#DIGITALLEARNING 5 – Digital business models
Knowledge is power – especially when it comes to digitization. That’s why the etventure Learning Hub regularly presents our readers with the #DIGITALLEARNING blog series, providing them with methods, tools and know-how about digitization and innovation. Today, they will give you an overview of the most important digital business models.
“A business model describes the basic principle according to which an organization creates, conveys and records values.”
Alexander Osterwalder & Yves Pigneur, authors of the “Business Model Generation” handbook
A business model not only determines how the company operates, but also decides how profits are generated. It thus becomes a key success factor for a company.
When it comes to developing their own business model, companies have to ask themselves these fundamental questions:
- What is my commercial offer?
- How do I provide value to my customer?
- How do I design my value chain?
Digitization has opened up completely new opportunities to create value for companies. Digital technologies, in particular the internet, have been integrated into existing business models or completely new models have been created to replace old, analog ones. In the following, we will present you with the most successful digital business models. In practice, they are often combined.
One of the best-known digital business models is the e-commerce model. It transfers the traditional offline model of trading physical goods to the online world. We know countless online shops such as Amazon or Zalando, which operate electronic trade with tangible goods and were founded based on an e-commerce model. Meanwhile, many companies from the stationary retail sector offer an online shop in addition to their offline channels to remain competitive.
The platform as a digital business model is booming. The internet has made this possible. Companies that are operating platforms do not have their own production – their biggest asset is their reach. The aim of a platform is to bring supply and demand together in a way that allows for interaction. The most successful platforms can be found in markets that are not transparent for the user, for example in the travel or real estate sectors. Platforms such as ImmobilienScout24 or Expedia combine the offers of various providers on their pages, making search and comparison easier for users. Due to the wide reach and popularity of the platforms, it is quite attractive for real estate or hotel providers to appear on these platforms for a fee.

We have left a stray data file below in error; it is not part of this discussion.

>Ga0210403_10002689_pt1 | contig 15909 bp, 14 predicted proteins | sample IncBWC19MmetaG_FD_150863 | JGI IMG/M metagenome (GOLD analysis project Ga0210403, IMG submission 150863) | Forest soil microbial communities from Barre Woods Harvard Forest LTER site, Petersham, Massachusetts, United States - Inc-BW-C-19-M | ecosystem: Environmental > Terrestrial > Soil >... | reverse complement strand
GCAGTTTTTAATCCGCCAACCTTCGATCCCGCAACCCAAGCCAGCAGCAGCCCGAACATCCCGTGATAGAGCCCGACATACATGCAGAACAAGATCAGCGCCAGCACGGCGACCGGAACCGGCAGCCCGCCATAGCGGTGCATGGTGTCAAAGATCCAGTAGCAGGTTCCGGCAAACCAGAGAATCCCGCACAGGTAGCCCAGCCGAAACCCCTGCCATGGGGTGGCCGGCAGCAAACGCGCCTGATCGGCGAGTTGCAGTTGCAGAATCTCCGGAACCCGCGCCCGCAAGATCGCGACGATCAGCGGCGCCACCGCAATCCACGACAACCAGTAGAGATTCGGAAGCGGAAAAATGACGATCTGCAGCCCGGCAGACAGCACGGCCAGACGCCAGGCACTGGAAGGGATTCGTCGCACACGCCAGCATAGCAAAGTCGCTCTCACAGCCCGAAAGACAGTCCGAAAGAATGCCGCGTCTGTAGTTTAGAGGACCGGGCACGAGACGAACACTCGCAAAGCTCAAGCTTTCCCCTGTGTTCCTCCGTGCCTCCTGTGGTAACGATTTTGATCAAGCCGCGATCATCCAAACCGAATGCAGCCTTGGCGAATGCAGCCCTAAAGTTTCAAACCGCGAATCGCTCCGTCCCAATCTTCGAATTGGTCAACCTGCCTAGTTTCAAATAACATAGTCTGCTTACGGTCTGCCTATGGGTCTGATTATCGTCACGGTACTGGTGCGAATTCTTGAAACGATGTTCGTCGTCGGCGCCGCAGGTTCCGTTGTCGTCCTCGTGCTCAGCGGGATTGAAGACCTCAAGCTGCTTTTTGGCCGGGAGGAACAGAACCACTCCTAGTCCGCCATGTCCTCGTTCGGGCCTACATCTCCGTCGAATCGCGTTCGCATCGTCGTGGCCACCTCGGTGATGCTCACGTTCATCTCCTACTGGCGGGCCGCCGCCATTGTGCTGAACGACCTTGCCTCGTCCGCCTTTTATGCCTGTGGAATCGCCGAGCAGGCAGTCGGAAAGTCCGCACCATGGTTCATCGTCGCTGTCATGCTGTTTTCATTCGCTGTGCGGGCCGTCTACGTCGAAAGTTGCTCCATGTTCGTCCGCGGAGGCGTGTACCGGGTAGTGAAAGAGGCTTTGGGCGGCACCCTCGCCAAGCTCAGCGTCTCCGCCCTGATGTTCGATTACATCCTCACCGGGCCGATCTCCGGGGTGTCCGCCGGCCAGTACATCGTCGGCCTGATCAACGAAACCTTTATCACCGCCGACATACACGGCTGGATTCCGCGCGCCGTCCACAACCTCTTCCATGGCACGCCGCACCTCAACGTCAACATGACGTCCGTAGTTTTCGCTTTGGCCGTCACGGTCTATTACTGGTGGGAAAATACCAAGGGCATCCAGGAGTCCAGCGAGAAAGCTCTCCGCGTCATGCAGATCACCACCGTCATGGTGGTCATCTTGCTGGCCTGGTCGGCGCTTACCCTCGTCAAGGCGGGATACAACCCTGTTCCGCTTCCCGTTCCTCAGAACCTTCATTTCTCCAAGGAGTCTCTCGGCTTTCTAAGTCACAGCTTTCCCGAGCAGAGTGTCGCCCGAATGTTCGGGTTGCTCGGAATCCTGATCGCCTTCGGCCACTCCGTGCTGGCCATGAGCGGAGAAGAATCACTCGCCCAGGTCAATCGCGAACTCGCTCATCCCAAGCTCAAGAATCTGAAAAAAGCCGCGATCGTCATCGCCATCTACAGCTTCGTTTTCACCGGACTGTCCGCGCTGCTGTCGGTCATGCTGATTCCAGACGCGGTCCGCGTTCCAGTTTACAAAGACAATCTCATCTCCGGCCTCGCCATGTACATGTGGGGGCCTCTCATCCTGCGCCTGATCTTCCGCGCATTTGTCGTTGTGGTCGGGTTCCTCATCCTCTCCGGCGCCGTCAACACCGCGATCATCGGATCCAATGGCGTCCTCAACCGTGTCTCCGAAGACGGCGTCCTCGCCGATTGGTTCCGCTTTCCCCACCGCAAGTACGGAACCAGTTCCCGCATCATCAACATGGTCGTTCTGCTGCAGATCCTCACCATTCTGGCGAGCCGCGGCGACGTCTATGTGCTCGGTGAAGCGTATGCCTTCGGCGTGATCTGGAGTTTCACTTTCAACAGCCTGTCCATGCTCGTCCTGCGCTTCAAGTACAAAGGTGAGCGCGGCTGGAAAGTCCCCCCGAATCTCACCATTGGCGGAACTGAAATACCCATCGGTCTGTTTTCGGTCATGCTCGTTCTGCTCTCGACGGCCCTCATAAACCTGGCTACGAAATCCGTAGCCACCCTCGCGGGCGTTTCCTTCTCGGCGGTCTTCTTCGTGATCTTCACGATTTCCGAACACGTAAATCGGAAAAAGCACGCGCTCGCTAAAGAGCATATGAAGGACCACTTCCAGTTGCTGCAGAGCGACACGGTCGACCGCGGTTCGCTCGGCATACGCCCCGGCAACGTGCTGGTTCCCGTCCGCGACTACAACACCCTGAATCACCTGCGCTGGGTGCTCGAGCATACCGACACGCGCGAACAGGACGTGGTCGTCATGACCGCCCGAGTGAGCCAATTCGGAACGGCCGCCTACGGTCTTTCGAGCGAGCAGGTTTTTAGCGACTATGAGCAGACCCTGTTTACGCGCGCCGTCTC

Well-known examples of the Freemium model are Dropbox or Spotify. Although they offer their basic service free of charge, users can also access the premium service for an additional charge – whether this entails more storage space or unlimited music listening without advertising breaks. The basic version attracts a large number of customers. There are fewer paying premium customers, but they cross-finance the free offer. The Freemium model is well suited to make a service appealing to a large number of users in the free version, so that they are willing to pay for the premium version.
Google or Facebook collect and use vast amounts of user data – and are therefore also subject to strong criticism. The data enables targeted marketing, effective market analyses, the identification of savings potential and the improvement of products or services. We often pay for supposedly free content or services with our data. Based on this data, we receive search results or advertisements according to our needs.
If you want to watch films on Netflix or look for a partner on Parship, you have to pay a monthly fee to these providers. You use the so-called subscription model. In the same way it is commonly used by newspapers in paper form, the model can easily be transferred to countless products and services using digital technology. For a company operating on this business model, revenues are comparatively stable and, above all, easy to plan. For customers, the service is then permanently available in contrast to the pay per use model.
With the pay-per-use model, the customer is not paying a fixed contribution, but for the actual use. We often encounter this model in the transport sector or in media content. A well-known example is Car2Go where the user pays a per-minute fee for a completed ride. Revenues are correspondingly more difficult to calculate than with the subscription model. Such an on-demand service is well appreciated by customers who want to be more flexible in their usage behaviour and are not willing to pay a monthly or annual fee.
The add-on model offers a relatively inexpensive core product while additionally offering a large number of extras. Customers thus receive a variable offer that is suited for their specific requirements. This model is particularly interesting for software products. Corporate customers, for example, often need a program tailored to their needs. Companies like SAP therefore offer a basic product that can be customized with the appropriate add-on modules.
Online auctions have been flourishing as a result of digitization and have become accessible to private individuals via the Internet. The best known example of the auction model is Ebay. Ebay is selling the products to the highest bidder. Dependent on the sales price, the provider receives a commission. Users benefit from the possibility of controlling the price.
Digital business models can be planned and analyzed using tools such as the Business Model Canvas. We will introduce this tool in our next #DIGITALLEARNING article.